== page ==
During the 1985 30 Day Retreat (August 21st) he also wrote: "Lord, deign to accept this poor gift of myself with all my frailty, my imperfections and my weak will. Accept this offering of my body for suffering, contempt, desertion and misunderstanding. Strike this poor person who has offended You so much but who, henceforth, desires to act only for love of You. Receive the gift of my blood to the point of total sacrifice for the redemption of souls, a life of sacrifice, of love. Fiat, Todo, Nada, Deo Gratias. "

It is therefore quite clear that he had this burning desire, of giving himself absolutely to God. However, when one gives something to God, God responds.


Eve of his first major operation.
Feb. 17th, 1982

Fr. La Praz, after his commitment in the Society, had indeed the certainty, by interior locutions, that the Good Lord was not going to leave his generous offering unanswered. How? He did not know yet but, speedily, Providence manifested itself. In fact, a few months later, in January 1982 he was hospitalised urgently at Albano near Rome and there his condition became so serious that they had to transport him urgently by air to Geneva. It was there where he underwent the great majority of his operations. For eight months, lying on his back, as if crucified, not being able to move, hardly able to turn his head, he had to be operated on numerous occasions, even without anaesthetics. One can imagine the pain caused by the bed sores, the humiliation and difficulties which that would represent.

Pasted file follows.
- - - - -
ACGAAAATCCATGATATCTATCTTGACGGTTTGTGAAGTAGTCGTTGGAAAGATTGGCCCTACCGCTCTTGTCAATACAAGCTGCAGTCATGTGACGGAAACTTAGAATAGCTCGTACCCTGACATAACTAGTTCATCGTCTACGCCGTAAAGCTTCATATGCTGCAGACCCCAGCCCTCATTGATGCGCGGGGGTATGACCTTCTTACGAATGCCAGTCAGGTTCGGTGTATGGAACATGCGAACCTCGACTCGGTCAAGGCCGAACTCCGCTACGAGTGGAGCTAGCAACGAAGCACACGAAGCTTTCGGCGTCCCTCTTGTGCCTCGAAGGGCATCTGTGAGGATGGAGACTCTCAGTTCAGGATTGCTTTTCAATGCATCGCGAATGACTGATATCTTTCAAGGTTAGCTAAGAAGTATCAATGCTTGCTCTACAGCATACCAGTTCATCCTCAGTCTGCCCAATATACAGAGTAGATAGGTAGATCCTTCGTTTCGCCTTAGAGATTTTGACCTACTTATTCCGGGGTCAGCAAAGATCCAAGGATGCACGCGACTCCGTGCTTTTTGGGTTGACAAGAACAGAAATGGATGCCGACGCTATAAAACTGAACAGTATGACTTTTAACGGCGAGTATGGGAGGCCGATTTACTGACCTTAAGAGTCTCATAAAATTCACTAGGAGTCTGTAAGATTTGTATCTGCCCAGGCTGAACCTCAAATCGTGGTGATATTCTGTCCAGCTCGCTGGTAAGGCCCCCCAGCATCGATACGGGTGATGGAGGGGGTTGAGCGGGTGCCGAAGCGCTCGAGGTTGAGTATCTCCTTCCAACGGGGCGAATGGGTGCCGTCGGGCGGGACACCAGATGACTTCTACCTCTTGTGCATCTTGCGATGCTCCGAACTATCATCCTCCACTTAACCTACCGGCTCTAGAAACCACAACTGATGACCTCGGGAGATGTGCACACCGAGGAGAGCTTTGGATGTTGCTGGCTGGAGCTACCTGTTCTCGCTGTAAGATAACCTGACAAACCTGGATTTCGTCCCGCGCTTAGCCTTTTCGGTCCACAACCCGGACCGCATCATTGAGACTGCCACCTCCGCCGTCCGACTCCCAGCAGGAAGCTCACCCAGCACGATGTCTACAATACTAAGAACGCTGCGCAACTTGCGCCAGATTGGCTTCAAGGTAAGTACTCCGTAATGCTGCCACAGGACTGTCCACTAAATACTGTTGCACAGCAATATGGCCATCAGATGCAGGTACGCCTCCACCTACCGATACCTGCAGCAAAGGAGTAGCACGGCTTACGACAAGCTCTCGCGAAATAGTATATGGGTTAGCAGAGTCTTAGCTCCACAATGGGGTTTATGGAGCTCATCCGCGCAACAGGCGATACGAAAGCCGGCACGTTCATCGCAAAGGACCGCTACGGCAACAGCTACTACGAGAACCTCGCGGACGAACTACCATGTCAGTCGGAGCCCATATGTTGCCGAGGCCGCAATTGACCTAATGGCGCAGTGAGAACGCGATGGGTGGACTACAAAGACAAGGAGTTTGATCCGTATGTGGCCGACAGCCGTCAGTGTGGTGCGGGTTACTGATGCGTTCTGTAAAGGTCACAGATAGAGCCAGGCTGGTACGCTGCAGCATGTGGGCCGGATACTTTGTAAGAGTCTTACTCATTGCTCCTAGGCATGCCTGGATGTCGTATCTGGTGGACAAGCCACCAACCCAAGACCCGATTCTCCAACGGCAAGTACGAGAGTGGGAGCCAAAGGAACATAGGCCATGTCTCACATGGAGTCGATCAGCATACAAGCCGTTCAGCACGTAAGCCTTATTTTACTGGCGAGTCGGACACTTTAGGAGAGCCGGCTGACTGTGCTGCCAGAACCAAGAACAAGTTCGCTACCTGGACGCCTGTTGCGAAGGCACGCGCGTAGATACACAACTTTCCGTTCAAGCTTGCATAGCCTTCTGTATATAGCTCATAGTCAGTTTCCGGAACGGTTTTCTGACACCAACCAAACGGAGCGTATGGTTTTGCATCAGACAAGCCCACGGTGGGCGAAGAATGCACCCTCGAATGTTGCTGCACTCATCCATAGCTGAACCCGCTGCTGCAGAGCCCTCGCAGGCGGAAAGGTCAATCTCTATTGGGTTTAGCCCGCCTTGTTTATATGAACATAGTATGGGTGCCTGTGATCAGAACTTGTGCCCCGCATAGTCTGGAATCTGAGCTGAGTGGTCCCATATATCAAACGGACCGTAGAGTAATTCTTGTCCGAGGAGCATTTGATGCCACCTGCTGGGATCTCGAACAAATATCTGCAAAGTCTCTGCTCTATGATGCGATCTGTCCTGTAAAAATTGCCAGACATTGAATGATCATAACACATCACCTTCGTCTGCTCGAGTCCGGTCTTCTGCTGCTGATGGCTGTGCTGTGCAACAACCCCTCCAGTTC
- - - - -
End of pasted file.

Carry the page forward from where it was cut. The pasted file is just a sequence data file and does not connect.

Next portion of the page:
A very special fact is to be remarked here, which I would say perhaps, was the centre of his life and the mainspring of all his acceptance of his sufferings, through which the Good Lord really responded to his generosity.

The event took place between Holy Thursday and Good Friday of the year 1982. He had undergone many operations up to the day of Holy Thursday, when the situation was seriously aggravated. On that Holy Thursday, it must be said that, that night, Fr. Roch – said to Madame La Praz: “Listen, I must still celebrate my Mass. I will celebrate it for Henry, asking Him that he be taken or very simply be kept. We have had almost the certainty that he should die as a priest, and he is now only a seminarian.”

I still see his mother, who was in the inner courtyard of St. Joseph's Oratory (Geneva) when I heard her say: "Now it is finished – these are his last moments." We had just had the telephone call from the doctors announcing that it was very serious and it was imperative to come rapidly.

When his parents arrived, he was practically dead. His face had turned purple, unconscious, he was being hurriedly carried to the re-animation services. It took four hours to make him come back to life; the heart was stimulated as well as the respiration. "It is not acharnement, it is in conscience the saving of the life of my patient", is basically what the doctor said. Of course, Archbishop Lefebvre had been informed and he had come as quickly as possible. On Good Friday, the Archbishop entered the seminarian's room. At that very moment, Henry recovered his spirits. He himself has left a written testimony of this.